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Clin Transl Oncol. 2017 Jul;19(7):799-825. doi: 10.1007/s12094-016-1607-9. Epub 2017 Jan 16.

Cancer incidence in Spain, 2015.

Author information

1
Tarragona Cancer Registry, Fundation Society for Cancer Research and Prevention (FUNCA), Pere Virgili Health Research Institute (IISPV), Reus, Spain. jgalceran@grupsagessa.com.
2
University Rovira i Virgili, Reus, Spain. jgalceran@grupsagessa.com.
3
Tarragona Cancer Registry, Fundation Society for Cancer Research and Prevention (FUNCA), Pere Virgili Health Research Institute (IISPV), Reus, Spain.
4
Albacete Cancer Registry, Health and Social Welfare Authority, Castile-La Mancha, Spain.
5
Asturias Cancer Registry, Public Health Directorate, Department of Health, Asturias, Spain.
6
Canary Islands Cancer Registry (Gran Canaria), Public Health Directorate, Canary Islands Government, Las Palmas de Gran Canaria, Spain.
7
Canary Islands Cancer Registry (Tenerife), Public Health Directorate, Canary Islands Government, Tenerife, Spain.
8
Castellón Cancer Registry, Public Health Directorate, Valencian Government, Castellón, Spain.
9
Ciudad Real Cancer Registry, Health and Social Welfare Authority, Castile-La Mancha, Spain.
10
C. Valenciana Childhood Cancer Registry, Public Health Directorate, Valencian Government, Valencia, Spain.
11
Cuenca Cancer Registry, Health and Social Welfare Authority, Castile-La Mancha, Spain.
12
Basque Country Cancer Registry, Health Department, Basque Government, Vitoria-Gasteiz, Spain.
13
CIBER of Epidemiology and Public Health (CIBERESP), Madrid, Spain.
14
Epidemiology Unit and Girona Cancer Registry (UERCG), Oncology Coordination Plan (PDO), Department of Health, Autonomous Government of Catalonia, Descriptive Epidemiology, Genetics and Cancer Prevention Group [Girona Biomedical Research Institute] IDIBGI, Catalan Institute of Oncology-Girona (ICO), Girona, Spain.
15
University of Girona (UdG), Girona, Spain.
16
Registro de Cáncer de Granada, Escuela Andaluza de Salud Pública, Instituto de Investigación Biosanitaria ibs.GRANADA, Hospitales Universitarios de Granada/Universidad de Granada, Granada, Spain.
17
Hospitales Universitarios de Granada/Universidad de Granada, Granada, Spain.
18
La Rioja Cancer Registry, Epidemiology and Health Prevention Service, Logroño, Spain.
19
Mallorca Cancer Registry, Public Health and Participation Department, Palma de Mallorca, Spain.
20
Department of Epidemiology, Murcia Regional Health Council, IMIB-Arrixaca, Murcia, Spain.
21
Department of Health and Social Sciences, Universidad de Murcia, Murcia, Spain.
22
Navarre Cancer Registry, Navarre Public Health Institute, IdiSNA, Navarra Institute for Health Research, Pamplona, Spain.
23
Zaragoza Cancer Registry, Aragon Health Science Institute, Saragossa, Spain.
24
Spanish Childhood Cancer Registry, Spanish Society of Paediatric Haematology and Oncology, University of Valencia, Valencia, Spain.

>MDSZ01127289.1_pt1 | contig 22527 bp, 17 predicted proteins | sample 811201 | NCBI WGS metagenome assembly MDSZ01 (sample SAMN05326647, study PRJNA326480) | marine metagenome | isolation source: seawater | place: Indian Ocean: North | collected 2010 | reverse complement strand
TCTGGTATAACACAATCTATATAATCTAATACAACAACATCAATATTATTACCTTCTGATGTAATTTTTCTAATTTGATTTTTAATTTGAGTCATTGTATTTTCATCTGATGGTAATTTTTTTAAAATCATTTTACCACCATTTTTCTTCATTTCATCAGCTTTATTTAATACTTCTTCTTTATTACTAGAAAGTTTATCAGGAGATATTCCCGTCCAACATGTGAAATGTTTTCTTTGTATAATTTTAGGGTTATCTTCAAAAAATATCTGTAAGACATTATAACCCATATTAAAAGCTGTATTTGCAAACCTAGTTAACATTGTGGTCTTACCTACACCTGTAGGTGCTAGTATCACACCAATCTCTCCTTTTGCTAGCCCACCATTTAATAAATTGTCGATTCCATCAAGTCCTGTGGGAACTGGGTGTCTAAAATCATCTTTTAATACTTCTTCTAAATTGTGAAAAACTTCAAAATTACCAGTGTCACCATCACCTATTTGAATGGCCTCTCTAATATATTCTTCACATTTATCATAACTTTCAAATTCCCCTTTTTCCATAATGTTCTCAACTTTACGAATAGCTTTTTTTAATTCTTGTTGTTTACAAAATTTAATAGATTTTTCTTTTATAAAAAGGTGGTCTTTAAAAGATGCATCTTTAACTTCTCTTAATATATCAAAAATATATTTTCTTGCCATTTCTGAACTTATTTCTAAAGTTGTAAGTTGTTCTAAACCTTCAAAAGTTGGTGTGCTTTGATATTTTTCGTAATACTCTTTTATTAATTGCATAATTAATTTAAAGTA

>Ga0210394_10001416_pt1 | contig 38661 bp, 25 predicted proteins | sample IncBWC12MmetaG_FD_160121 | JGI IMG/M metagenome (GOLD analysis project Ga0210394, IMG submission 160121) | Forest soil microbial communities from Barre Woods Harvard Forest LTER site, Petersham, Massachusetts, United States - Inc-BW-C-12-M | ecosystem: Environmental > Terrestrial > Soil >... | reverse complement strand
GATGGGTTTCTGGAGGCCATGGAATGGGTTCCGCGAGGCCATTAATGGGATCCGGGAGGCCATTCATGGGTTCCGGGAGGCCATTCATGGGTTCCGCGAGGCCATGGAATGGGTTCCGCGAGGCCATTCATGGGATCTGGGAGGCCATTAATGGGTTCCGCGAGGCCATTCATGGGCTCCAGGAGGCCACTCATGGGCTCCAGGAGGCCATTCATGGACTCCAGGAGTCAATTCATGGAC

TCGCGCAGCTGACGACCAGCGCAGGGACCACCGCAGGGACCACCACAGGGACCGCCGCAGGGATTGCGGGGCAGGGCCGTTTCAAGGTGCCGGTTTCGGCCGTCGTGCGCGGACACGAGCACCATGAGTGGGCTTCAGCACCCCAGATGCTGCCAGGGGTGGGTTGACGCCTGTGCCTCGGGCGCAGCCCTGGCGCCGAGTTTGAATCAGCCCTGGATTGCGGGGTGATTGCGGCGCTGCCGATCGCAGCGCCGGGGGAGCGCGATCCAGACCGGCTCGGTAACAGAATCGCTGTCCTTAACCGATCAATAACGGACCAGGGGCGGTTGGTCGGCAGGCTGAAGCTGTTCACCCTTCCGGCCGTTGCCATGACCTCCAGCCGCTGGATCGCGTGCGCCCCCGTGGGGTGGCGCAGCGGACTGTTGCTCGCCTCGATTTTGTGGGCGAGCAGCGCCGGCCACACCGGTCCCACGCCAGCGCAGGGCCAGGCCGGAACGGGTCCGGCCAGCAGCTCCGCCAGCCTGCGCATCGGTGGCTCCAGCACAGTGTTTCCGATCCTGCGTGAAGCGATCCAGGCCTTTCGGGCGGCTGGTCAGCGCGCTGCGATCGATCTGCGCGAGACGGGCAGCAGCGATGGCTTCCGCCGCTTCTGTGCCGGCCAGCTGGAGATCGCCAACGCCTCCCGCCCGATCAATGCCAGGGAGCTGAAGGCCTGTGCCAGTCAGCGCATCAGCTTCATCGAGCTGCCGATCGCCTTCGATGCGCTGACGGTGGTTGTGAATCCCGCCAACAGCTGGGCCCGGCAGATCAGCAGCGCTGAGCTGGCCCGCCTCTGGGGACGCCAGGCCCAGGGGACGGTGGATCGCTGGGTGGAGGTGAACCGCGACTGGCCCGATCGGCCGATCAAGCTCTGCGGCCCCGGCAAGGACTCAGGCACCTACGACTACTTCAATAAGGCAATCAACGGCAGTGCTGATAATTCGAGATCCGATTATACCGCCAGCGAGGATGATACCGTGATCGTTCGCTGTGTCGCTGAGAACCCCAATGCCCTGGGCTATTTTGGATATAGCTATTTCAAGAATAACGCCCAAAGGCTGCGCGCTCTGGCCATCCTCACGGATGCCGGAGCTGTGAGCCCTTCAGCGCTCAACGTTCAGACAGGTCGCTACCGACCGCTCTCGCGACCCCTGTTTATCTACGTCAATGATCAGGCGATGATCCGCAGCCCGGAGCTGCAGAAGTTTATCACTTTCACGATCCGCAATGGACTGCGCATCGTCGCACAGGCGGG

Abstract

PURPOSE:

Periodic cancer incidence estimates of Spain from all existing population-based cancer registries at any given time are required. The objective of this study was to present the current situation of cancer incidence in Spain.

METHODS:

The Spanish Network of Cancer Registries (REDECAN) estimated the numbers of new cancer cases occurred in Spain in 2015 by applying the incidence-mortality ratios method. In the calculus, incidence data from population-based cancer registries and mortality data of all Spain were used.

RESULTS:

In 2015, nearly a quarter of a million new invasive cancer cases were diagnosed in Spain, almost 149,000 in men (60.0%) and 99,000 in women. Globally, the five most common cancers were those of colon-rectum, prostate, lung, breast and urinary bladder. By gender, the four most common cancers in men were those of prostate (22.4%), colon-rectum (16.6%), lung (15.1%) and urinary bladder (11.7%). In women, the most common ones were those of breast (28.0%), colon-rectum (16.9%), corpus uteri (6.2%) and lung (6.0%). In recent years, cancer incidence in men seems to have stabilized due to the fact that the decrease in tobacco-related cancers compensates for the increase in other types of cancer like those of colon and prostate. In women, despite the stabilization of breast cancer incidence, increased incidence is due, above all, to the rise of colorectal and tobacco-related cancers.

CONCLUSION:

To reduce these incident cancer cases, improvement of smoking control policies and extension of colorectal cancer screening should be the two priorities in cancer prevention for the next years.

KEYWORDS:

Cancer; Cancer cases; Cancer statistics; Incidence; Spain; Trends

PMID:
28093701
DOI:
10.1007/s12094-016-1607-9
[Indexed for MEDLINE]

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